Border Patrol Raids Pumpkin Farm Arrests Of 58 Migrant Workers Rekindles Racism Debate
An immigration raid on a pumpkin farm has resulted in 58 arrests and renewed debate over Border Patrol operations and tactics.
Accusations of racism, bullying and violence were leveled by owners of North Fork Farms and migrant workers’ advocates after 41 men and 17 women were arrested Thursday morning for investigation of having improper work documents. Six were arrested at a neighboring leek farm.
“This is completely unacceptable,” said Hollis Pfitsch, a coordinator for the Washington Alliance for Immigrant and Refugee Justice in Seattle. “Law enforcement is one thing. Abuse of power is something else.”
Workers arrested in immigration raids may request hearings or accept immediate deportation.
Gene Davis, assistant chief Border Patrol agent in Blaine, said Friday there had been complaints that workers used forged immigration papers to obtain jobs on the farm. He questioned the reports of impropriety by agents.
“If there’s one thing we emphasize, it’s to be professional and to try to treat people with courtesy,” Davis said.
Farm owner Michelle Youngquist issued a written statement saying she was unaware of any undocumented workers and saw no abuse but heard reports of abuse afterward.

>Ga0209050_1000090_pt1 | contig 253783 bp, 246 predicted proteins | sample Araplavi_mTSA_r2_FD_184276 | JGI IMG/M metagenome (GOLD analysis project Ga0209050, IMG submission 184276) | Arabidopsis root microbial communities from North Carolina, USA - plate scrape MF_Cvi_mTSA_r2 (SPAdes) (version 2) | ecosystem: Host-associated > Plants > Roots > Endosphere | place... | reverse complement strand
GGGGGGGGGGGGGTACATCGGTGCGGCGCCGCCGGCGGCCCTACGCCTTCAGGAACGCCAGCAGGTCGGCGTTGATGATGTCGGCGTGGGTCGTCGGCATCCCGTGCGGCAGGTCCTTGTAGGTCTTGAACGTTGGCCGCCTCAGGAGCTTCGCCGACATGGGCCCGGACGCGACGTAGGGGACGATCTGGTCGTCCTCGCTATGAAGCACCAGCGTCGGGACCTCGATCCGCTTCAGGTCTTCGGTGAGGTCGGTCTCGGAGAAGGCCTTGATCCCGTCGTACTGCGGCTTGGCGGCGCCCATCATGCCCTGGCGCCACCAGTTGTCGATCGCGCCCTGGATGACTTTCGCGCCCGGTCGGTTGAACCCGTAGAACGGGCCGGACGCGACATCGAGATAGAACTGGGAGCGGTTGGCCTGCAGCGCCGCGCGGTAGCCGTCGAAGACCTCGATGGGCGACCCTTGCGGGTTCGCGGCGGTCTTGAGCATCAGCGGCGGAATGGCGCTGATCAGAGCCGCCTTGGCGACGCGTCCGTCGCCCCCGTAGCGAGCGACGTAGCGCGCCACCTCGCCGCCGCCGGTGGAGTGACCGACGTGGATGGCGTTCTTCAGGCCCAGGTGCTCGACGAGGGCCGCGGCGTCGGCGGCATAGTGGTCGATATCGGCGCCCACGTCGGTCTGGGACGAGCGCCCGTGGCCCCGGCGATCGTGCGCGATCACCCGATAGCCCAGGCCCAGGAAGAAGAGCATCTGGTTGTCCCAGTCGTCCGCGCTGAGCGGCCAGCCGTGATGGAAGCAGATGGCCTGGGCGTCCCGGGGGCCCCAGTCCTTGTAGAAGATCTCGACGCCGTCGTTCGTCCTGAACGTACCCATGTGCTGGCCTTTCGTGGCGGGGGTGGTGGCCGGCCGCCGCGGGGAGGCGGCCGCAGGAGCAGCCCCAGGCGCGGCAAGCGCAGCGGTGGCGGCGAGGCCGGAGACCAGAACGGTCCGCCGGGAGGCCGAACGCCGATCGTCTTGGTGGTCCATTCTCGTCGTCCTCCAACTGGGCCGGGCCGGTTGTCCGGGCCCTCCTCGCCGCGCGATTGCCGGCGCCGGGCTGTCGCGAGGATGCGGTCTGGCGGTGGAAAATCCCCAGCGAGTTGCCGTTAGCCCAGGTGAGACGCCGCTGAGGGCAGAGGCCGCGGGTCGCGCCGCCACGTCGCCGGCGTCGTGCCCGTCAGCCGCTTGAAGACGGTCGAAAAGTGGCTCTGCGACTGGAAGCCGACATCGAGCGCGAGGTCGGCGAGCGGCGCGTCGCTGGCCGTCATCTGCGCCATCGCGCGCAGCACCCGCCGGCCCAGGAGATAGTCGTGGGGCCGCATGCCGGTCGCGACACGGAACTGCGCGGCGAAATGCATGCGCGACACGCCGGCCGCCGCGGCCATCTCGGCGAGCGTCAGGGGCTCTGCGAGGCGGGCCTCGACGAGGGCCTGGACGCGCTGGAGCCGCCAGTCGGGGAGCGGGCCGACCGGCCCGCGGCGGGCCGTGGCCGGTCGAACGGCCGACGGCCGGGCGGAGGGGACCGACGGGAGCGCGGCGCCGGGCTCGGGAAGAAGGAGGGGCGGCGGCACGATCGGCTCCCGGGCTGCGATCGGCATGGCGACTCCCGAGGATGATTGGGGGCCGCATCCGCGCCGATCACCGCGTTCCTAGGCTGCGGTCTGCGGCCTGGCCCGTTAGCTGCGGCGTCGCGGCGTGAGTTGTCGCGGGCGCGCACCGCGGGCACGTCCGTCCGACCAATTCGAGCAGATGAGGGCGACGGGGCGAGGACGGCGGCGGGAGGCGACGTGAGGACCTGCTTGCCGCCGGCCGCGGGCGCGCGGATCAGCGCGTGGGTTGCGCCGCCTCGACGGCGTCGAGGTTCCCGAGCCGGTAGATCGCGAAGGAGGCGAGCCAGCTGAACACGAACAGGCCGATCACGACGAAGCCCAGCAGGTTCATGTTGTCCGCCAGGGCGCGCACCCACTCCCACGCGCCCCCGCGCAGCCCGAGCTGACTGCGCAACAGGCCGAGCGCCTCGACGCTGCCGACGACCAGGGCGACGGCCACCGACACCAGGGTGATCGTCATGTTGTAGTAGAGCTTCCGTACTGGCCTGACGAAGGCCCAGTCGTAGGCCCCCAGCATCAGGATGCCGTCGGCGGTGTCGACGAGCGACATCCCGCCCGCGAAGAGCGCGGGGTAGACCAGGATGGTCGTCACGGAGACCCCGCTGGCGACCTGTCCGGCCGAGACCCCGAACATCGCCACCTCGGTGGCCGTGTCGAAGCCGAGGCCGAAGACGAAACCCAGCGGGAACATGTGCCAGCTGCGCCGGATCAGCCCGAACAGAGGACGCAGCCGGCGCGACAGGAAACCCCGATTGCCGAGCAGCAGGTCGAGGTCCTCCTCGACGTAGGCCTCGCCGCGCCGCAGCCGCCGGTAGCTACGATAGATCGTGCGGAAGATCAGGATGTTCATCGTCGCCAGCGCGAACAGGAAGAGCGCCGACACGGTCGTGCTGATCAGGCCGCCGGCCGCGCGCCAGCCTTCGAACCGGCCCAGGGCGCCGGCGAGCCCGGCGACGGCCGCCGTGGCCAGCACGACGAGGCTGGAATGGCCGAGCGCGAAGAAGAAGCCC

Pfitsch said agents roughed up several workers, throwing one against the side of a van so hard it shook, and dehumanized the rest.
One witness, Hugo Torres, a worker at the farm, said he saw an agent grab the breasts and buttocks of female workers.
“When I told him that he wasn’t supposed to be doing that, he started to question me,” Torres wrote. “When he realized I was a U.S. citizen, he got a shocked look on his face and then would not look me in the eyes.”
Davis admitted receiving some complaints and said they would be referred to an independent review board for investigation. The agency has been focusing on improving its reputation, he added.
“We do not take it lightly,” Davis said.
“We make it very clear to officers that we will not tolerate that (behavior),” he said. “We have a job to do, but that doesn’t mean we try to put people down or treat people disrespectfully.”
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